Processing, characterization and hemostatic mechanism of a ultraporous collagen/ORC biodegradable composite with excellent biological effectiveness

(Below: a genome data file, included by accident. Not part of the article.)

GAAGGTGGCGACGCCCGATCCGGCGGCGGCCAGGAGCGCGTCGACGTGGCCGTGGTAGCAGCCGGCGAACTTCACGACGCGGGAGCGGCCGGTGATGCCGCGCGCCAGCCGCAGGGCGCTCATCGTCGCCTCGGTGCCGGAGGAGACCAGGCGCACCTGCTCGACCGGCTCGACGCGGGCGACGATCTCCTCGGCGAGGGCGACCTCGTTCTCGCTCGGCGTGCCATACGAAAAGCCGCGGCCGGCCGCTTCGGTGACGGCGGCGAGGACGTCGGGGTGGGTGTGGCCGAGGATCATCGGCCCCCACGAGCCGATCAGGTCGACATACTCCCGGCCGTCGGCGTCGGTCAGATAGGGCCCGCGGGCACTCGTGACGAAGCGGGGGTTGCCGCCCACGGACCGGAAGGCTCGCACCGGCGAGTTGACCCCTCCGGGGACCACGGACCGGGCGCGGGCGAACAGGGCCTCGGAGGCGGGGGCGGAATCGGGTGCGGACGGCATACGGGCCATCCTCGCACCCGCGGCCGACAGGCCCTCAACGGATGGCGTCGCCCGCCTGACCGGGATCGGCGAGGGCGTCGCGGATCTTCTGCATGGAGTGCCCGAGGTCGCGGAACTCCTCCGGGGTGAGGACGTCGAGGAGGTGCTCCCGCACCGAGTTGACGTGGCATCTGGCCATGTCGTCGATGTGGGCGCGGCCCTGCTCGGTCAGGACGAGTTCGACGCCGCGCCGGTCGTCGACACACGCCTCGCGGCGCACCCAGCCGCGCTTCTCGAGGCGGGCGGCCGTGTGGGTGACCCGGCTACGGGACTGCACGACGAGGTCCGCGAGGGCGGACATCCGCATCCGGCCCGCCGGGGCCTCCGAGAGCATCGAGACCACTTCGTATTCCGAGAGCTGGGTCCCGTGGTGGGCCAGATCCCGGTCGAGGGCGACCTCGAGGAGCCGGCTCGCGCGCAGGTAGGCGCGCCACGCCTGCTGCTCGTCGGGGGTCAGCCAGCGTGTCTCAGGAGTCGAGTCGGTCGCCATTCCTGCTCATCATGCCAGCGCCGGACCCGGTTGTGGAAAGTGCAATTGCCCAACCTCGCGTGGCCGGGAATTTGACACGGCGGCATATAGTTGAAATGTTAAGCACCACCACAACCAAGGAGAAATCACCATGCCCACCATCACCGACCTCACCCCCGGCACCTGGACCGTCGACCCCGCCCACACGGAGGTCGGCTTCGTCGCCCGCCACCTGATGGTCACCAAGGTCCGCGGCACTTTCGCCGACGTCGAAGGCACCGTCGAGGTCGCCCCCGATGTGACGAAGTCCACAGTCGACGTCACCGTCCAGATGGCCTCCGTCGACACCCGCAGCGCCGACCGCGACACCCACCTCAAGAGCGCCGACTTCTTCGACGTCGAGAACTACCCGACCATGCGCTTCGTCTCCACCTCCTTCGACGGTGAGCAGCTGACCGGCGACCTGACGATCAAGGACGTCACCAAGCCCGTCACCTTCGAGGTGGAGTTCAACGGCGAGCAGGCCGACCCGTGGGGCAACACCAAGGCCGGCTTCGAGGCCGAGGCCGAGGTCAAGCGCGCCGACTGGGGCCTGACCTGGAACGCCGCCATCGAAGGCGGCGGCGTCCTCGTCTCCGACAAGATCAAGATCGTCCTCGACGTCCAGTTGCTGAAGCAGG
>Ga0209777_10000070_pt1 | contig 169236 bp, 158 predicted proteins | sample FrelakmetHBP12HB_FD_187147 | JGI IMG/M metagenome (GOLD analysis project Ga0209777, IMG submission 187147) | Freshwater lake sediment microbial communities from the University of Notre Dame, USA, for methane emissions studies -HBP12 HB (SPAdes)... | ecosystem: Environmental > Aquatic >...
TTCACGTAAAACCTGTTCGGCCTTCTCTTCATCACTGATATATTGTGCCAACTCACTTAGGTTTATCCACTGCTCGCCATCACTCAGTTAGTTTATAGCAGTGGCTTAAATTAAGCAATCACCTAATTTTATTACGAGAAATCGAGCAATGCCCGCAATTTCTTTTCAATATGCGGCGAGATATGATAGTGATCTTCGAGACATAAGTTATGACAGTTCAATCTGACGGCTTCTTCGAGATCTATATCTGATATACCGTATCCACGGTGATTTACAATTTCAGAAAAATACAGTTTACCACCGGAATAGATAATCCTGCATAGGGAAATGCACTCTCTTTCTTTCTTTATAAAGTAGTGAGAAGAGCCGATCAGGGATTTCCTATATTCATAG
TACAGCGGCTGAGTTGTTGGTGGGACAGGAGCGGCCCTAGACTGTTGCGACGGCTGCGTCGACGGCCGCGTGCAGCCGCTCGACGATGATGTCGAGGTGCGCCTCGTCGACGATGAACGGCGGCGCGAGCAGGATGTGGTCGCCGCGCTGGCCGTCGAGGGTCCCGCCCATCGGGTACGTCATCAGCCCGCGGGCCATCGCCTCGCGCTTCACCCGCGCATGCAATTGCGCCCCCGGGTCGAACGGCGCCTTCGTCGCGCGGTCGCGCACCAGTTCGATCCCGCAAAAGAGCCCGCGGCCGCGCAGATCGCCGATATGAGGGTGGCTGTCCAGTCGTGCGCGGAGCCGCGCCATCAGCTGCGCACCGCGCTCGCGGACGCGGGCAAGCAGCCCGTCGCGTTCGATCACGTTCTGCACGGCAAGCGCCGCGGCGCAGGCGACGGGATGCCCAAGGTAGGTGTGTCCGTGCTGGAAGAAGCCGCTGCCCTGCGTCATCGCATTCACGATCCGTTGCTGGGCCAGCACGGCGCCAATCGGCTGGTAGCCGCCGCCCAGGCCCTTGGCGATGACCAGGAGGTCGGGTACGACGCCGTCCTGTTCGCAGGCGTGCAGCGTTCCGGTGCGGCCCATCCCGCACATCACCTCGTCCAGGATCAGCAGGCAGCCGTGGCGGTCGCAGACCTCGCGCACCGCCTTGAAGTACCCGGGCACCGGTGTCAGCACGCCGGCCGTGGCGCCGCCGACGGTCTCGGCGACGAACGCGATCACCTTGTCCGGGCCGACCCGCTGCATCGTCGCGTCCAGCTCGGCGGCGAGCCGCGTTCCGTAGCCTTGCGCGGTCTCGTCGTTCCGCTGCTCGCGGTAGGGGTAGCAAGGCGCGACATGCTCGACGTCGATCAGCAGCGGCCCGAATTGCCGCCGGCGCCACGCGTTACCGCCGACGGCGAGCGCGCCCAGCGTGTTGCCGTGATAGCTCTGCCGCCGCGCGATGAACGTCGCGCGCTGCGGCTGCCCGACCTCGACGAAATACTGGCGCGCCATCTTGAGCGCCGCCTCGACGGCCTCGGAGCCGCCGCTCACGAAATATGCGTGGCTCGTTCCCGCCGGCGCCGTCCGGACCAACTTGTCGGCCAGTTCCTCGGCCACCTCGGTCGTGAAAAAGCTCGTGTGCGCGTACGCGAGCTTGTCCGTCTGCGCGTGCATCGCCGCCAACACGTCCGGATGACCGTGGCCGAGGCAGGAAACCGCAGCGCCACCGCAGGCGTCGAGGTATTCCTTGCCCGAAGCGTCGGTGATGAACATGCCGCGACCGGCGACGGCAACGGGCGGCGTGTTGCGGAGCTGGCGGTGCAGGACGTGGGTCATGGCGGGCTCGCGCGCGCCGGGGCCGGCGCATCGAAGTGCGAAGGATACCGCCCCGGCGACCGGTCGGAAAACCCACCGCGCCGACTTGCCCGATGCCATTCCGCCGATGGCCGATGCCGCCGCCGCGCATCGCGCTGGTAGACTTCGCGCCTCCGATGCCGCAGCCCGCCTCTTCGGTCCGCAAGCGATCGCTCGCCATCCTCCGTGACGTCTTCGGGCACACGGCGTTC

Collagen, one of the most biocompatible materials in nature, is widely used in wound healing and organ repair. However, the limited mechanical strength and biological effectiveness of collagen restrain its application as a hemostasis and filling material in medicine. To overcome these limitations, ultraporous collagen/oxidized regenerated cellulose (Col/ORC) composites were prepared. The results showed that the Col–0.25%ORC composite had optimal wettability, porosity, and water absorption. An MTT assay proved that the Col and Col/ORC composites possessed no cytotoxicity in living cells. Evaluation of the hemostatic time in vivo and the amount of bleeding in two injury models revealed that the Col–0.25%ORC composite has the most outstanding biological effectiveness and could be biodegraded completely without any inflammatory reaction after 3 weeks. The SEM micrographs showed that the fasciculate ORC fibers were evenly dispersed into the reticulate structure of the Col sponge. The FT-IR spectra of the Col–ORC composites were completely different from that of neat ORC, but similar to Col spectra. Moreover, a possible hemostasis mechanism was discussed based on ELISA analysis, coagulation function, and physicochemical properties.